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Gunter Grass and the Freedom of Speech


I really don’t want to deal with politics, but again I have to speak my mind. This time about the infamous poem of Gunter Grass, apparently most known for being a German intellectual and a former member of a Waffen Panzer division. And now also for confusing Israel and Iran (at least it seems like that for me).

Now, Grass has received a lot of criticism for his latest poem, where he accuses Israel for being a thread against world peace, posing a threat against the Iranian people, possibly wiping out the whole population of Iran, as well as other like accusations. Needlessly to say, Israel didn’t take this light, nor did many other reactions show too much of support for Grass’ thoughts as they were expressed in the poem.

Of course I have my thoughts on his poem, and on his stance as well, especially his confusion of who wants to eradicate who, having Israel threaten to attack targets in Iran, true, but never threatening, as Iran has, to “wipe of the country of the map.” But that’s not so much my focus here. My focus is more on the reactions, some of which I find wise, and others I find, well, less wise. Okay, not wise at all.

One thing is the reactions against his poem. That is fine and well, I sincerely do believe that his poem and thoughts should be reacted to. Another thing is the demand to censure him or – as is the case now here in Israel, after Eli Yishai’s rather childish reaction – to prohibit him to enter.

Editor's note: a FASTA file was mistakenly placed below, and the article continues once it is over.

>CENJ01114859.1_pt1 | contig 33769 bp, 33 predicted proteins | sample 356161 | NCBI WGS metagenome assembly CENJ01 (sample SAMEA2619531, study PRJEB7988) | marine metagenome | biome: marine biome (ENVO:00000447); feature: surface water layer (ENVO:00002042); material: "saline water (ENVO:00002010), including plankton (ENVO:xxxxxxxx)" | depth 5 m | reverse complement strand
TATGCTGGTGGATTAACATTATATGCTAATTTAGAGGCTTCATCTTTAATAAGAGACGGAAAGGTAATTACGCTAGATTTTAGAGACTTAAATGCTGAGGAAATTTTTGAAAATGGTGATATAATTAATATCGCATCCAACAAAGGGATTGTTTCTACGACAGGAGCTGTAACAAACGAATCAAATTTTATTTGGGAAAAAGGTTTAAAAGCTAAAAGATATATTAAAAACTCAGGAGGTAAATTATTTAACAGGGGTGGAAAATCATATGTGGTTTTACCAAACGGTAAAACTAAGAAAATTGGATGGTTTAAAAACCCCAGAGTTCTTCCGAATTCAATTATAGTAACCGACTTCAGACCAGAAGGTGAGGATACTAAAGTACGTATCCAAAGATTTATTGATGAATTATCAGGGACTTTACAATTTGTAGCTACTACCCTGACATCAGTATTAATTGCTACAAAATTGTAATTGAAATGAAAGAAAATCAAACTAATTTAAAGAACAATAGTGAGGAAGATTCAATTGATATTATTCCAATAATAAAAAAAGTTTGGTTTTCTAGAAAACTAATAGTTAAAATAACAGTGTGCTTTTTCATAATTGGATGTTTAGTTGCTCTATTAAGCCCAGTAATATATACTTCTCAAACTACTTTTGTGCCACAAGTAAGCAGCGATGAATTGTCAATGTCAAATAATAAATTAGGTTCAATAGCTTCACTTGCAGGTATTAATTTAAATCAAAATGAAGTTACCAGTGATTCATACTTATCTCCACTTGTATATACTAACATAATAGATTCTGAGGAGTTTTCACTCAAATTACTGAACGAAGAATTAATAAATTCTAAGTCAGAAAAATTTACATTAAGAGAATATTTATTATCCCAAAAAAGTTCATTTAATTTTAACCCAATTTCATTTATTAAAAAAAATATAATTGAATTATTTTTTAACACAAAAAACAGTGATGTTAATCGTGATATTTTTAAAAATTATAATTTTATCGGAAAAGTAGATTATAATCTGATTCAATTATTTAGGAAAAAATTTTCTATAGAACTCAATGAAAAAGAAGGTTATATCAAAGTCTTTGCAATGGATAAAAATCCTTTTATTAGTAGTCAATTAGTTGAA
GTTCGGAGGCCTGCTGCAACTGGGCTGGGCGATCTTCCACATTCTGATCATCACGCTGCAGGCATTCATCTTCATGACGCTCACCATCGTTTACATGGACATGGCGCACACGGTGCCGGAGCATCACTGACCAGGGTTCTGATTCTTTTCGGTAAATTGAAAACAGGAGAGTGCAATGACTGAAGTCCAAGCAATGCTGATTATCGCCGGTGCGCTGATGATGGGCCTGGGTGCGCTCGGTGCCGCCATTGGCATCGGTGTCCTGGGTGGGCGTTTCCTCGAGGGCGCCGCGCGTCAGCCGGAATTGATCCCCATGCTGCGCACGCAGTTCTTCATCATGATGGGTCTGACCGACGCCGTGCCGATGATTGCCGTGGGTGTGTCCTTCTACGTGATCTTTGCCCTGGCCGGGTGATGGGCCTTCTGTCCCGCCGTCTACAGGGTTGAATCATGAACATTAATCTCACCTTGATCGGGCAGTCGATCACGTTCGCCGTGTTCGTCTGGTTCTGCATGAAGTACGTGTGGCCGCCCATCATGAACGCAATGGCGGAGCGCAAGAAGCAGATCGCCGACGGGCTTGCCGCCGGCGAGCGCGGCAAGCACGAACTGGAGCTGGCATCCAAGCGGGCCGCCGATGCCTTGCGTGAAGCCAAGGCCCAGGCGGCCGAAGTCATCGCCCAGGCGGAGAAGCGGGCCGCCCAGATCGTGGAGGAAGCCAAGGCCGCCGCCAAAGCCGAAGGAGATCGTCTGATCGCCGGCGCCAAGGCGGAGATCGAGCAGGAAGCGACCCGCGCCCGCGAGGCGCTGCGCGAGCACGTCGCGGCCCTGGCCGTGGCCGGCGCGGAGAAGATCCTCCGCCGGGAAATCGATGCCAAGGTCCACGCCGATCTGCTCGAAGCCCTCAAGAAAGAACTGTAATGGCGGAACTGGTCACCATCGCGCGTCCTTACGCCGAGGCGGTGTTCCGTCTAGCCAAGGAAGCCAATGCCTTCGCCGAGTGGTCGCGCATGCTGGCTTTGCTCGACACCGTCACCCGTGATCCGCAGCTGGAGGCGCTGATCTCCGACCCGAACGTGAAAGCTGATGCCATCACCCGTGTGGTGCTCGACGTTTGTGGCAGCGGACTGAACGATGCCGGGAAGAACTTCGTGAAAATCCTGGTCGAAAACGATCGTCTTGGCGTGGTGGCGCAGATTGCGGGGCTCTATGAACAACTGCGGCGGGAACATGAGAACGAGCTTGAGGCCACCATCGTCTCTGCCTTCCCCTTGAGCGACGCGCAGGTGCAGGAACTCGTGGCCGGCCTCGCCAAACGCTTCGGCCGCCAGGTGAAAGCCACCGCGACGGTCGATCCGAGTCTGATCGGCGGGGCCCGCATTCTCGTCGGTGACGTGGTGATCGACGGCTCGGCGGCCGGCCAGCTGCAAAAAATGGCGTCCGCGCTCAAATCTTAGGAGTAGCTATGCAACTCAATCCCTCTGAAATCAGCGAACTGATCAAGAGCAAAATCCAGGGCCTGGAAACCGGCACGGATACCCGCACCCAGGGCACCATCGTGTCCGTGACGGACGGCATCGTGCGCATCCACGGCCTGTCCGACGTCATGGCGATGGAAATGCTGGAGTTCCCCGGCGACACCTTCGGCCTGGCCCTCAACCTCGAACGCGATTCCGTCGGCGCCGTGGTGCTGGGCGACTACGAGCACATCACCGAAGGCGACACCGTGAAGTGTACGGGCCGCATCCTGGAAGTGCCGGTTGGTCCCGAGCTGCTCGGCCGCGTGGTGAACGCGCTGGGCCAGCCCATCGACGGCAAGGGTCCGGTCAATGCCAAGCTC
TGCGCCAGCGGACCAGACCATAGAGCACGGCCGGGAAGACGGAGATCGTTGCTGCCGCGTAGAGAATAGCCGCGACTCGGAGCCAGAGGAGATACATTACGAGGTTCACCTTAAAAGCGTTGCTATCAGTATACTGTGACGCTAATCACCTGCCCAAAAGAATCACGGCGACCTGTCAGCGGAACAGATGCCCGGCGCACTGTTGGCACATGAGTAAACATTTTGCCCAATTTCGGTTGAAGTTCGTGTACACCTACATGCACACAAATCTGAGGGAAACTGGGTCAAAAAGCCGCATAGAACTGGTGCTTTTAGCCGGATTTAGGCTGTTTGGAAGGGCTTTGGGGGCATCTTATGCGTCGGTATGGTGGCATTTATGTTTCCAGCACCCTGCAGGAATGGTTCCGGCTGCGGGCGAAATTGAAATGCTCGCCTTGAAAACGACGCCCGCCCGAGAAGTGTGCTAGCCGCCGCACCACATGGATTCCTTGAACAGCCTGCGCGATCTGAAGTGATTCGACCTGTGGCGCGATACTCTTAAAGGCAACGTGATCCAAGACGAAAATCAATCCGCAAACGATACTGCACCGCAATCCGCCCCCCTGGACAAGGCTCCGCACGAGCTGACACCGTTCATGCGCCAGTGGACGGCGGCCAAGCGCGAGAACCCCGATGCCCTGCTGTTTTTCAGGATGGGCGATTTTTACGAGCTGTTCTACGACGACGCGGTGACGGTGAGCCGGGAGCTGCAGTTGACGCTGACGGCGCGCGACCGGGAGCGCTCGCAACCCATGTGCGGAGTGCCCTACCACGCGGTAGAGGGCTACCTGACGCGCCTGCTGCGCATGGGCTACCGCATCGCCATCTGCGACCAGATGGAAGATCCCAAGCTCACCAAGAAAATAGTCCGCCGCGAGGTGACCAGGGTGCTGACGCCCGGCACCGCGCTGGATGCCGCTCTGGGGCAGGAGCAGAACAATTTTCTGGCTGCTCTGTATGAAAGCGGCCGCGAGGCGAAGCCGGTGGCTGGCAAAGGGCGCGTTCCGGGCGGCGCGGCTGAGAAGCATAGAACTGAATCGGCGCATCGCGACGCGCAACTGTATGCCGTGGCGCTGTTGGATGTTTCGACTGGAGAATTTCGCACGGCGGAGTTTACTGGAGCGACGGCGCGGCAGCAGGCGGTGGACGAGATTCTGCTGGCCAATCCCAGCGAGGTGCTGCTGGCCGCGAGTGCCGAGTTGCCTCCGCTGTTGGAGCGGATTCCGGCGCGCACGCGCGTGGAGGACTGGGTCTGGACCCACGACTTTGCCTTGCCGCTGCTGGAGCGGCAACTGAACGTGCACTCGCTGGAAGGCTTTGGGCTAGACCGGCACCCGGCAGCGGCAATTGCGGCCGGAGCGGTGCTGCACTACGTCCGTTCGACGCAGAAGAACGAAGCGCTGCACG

One of the foundations of Democracy is free speech. That freedom should be given to anybody, whether one agrees with them or not, also Gunter Grass. He is in his full right to express his opinion, no matter how wrong or stupid we might find it, as well as we are in our full right to react to his opinions and statements. That is what creates a healthy debate in democracies. If we disagree with a person, then it should be expressed orally. Therefor it goes counter to what we believe in, when we believe in the freedom of speech and Democracy. That is one thing.

Prohibiting Grass from entering Israel is not only childish, it is also stupid. Rather instead he should be invited to Israel, so he could see for himself how life really is here. Instead we prevented ourselves (or Yishai did) to show him that he is wrong, to instead maybe even cause him to think that he actually is right. If Israel doesn’t have anything to hide (and here I’m not thinking about security matters or the like), then we shouldn’t prevent people from seeing the country and the society, no matter how twisted and wrong their views might be, especially not if that is the case. If they indeed are honest, then they will admit their erroneous views, as for exampel was the case for Nicky Larkin.

I’m against silencing people, no matter how annoying I find them, how much I disagree with them, or how much I have to shake my head in disbelieve caused by their lack of knowledge of simple facts (or refusing to acknowledge them). They are not being shown their errors by trying to silence them, rather that would enforce them in their believe that they are right. They are being shown their errors by pointing out their errors. This is the way a Democracy deals with differing opinions.

1 Comment

  1. john ulvang says:

    great points all, thanks for the sanity!

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